Penn State attorneys told Centre County Court on Wednesday that access to certain privileged information is not necessary for trustees to do their job.
The university is being sued by some alumni-elected trustees who want access to the source materials used to create the Freeh report, issued by former FBI director Louis Freeh after Penn State commissioned an independent investigation of the Jerry Sandusky child sex abuse scandal.
“The petition is without merit for several reasons,” wrote attorney Joseph O’Dea. “The proposed review is simply not related to (p)etitioners’ performance of their duties as (t)rustees of the Pennsylvania State University.”
While the trustees in question, Ted Brown, Barbara Doran, Robert Jubelirer, Anthony Lubrano, Ryan McCombie, Bill Oldsey and Alice Pope, say that they need the documents to perform their fiduciary duty as officers of a nonprofit corporation, O’Dea takes exactly the opposite tack in his filing.
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“Here, if (p)etitioners are granted access to the requested materials, it would violate their duties as fiduciaries of the (u)niversity. The fact that they have even requested to review these materials is damaging to the (u)niversity and a review by (p)etitioners of these highly confidential and in some instances privileged materials would betray the privacy expectations of those interviewed...and damage the (u)niversity’s efforts to encourage the reporting of wrongdoing,” he wrote.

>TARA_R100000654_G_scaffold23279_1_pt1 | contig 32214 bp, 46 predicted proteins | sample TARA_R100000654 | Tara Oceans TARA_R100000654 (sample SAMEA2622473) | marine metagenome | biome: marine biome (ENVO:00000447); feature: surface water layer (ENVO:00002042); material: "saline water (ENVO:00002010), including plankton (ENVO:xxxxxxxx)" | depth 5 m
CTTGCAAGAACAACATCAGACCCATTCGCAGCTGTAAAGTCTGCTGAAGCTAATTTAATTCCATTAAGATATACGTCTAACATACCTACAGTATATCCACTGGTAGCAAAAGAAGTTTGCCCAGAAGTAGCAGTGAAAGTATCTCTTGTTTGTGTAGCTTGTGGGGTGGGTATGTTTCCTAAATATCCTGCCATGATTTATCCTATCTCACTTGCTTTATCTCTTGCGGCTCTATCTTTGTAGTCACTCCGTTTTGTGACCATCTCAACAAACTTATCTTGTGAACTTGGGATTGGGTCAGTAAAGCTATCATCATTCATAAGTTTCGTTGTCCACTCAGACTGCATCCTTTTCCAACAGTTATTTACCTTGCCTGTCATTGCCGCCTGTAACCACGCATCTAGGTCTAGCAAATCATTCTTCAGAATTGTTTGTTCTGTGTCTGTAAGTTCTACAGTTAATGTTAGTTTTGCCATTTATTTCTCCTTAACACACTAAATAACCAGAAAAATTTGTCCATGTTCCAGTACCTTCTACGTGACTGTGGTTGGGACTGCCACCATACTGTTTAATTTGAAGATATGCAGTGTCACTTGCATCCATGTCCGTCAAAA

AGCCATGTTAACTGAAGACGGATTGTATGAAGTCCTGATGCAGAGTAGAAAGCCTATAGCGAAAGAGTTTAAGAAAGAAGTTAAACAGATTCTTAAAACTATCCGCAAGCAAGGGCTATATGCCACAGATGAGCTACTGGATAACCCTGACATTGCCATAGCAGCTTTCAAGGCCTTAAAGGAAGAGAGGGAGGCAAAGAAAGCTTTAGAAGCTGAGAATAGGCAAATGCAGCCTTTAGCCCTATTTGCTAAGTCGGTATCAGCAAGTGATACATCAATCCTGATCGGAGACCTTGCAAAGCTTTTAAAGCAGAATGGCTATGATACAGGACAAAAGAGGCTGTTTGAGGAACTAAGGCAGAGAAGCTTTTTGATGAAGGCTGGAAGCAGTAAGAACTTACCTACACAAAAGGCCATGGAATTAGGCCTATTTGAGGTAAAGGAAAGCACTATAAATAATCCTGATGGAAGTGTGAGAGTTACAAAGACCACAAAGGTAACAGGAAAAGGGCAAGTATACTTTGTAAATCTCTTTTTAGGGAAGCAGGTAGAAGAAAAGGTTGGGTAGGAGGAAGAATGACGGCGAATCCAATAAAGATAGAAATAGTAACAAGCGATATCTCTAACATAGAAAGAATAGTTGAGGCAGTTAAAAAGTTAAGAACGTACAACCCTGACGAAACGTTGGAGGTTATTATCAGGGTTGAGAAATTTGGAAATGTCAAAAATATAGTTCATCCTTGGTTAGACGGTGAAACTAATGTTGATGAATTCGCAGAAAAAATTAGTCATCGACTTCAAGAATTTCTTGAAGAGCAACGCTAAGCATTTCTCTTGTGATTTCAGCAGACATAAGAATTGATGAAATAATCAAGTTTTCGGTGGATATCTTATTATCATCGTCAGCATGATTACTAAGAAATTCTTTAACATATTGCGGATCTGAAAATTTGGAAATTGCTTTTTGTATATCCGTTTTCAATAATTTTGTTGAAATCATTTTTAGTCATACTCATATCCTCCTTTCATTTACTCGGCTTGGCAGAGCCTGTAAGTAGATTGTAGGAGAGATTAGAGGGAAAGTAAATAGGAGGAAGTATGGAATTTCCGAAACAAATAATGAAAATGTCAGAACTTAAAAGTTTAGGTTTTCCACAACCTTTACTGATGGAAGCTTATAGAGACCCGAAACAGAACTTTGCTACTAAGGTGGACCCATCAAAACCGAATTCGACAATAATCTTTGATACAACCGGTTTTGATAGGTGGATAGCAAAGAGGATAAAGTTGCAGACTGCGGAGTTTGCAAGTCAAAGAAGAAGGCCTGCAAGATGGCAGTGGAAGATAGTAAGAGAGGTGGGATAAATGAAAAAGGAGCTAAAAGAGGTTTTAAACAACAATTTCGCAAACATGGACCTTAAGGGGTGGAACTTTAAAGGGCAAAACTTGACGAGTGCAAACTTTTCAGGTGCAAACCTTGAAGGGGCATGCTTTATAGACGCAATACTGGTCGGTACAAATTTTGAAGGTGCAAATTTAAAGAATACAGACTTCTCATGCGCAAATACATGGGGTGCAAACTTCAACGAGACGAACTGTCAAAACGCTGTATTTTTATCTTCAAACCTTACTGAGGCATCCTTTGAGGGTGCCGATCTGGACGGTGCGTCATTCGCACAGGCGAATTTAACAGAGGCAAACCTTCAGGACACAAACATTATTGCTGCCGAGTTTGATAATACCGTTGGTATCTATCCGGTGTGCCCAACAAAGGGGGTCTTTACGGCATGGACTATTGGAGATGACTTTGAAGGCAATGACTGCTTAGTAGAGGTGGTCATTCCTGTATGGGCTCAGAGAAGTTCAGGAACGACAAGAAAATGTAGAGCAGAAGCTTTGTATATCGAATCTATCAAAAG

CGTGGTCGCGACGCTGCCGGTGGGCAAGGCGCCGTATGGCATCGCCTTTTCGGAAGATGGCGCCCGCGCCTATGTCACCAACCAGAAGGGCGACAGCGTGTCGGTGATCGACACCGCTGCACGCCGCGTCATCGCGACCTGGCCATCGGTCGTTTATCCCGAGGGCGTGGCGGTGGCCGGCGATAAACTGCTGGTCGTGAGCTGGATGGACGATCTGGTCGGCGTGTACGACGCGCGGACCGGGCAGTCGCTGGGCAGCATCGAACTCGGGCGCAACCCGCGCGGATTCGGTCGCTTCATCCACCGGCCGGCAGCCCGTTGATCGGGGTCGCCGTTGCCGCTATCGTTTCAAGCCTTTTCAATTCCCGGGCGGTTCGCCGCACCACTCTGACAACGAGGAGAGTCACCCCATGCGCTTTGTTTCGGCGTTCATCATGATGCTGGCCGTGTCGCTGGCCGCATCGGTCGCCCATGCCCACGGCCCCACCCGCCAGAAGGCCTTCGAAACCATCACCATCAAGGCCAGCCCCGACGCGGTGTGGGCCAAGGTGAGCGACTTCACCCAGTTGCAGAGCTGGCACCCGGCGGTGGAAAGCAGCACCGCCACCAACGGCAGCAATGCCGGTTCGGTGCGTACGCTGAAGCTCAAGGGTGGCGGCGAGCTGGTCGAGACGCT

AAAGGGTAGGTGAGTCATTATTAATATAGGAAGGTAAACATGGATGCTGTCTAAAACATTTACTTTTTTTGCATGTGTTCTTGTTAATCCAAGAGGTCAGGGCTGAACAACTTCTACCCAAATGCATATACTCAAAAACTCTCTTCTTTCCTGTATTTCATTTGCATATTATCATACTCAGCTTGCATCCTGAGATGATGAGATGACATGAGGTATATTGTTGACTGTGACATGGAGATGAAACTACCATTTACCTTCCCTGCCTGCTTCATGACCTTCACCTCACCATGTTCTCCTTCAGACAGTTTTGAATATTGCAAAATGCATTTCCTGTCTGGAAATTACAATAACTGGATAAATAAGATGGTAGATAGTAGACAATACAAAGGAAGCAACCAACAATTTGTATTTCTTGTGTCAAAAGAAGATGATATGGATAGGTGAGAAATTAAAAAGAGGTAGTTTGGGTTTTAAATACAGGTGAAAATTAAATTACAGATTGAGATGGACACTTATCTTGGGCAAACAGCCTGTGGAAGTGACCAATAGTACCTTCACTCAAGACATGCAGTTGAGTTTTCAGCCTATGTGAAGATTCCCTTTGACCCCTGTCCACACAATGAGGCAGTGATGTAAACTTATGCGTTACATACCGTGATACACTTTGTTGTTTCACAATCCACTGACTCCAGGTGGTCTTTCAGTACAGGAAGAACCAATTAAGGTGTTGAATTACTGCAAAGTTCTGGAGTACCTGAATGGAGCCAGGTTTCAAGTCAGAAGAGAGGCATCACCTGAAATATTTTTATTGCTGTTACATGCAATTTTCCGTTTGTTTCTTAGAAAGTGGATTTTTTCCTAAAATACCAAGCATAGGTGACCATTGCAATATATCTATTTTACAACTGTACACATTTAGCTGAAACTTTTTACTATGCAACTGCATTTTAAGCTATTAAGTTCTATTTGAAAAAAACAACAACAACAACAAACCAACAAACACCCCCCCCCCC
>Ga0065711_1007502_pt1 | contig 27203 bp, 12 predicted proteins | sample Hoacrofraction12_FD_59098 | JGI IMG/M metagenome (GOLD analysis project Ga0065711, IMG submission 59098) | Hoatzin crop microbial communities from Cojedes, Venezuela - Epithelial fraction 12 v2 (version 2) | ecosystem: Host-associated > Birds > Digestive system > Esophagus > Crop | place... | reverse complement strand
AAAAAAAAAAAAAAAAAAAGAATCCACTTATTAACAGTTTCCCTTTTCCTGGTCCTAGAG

The trustees have said they want to review the information in its entirety, not in a redacted form that would protect the identities of those interviewed. The university maintains that those subjects were promised privacy, although in a deposition for another case, Freeh investigator Omar McNeill said that they were warned that could not be guaranteed and to “act accordingly.”
But that past promise is just one aspect of the university’s reason for opposing the release. The behavior of the trustees is also in question.
“Petitioners’ own public statements about their reasons for wanting to see the source materials reveal that they will likely misuse the information,” O’Dea wrote.
The university followed it up with its own statement.
“Moreover, numerous prior violations of confidentiality by certain alumni-elected trustees provide evidence of the likelihood of misuse. This is a key concern, and the university is not required under the law to make any documents available to trustees if there is a likelihood the information will be misused. The university is prepared to provide examples of violations to the court under seal or in private,” Penn State said in a release Wednesday.
The legal response follows a heated response from President Eric Barron last week to another request by the trustees, in which they demanded information about how some trustees are selected, and a letter in which they said that they expected their legal fees to be covered as they were pursuing information they deemed necessary to do their work.
On Tuesday, Barron released a statement marking his first year at the wheel of the Big Ten school.
“You, as alumni, will always be an important part of Penn State, and I look forward to working with you to make our great university even greater,” he told alumni.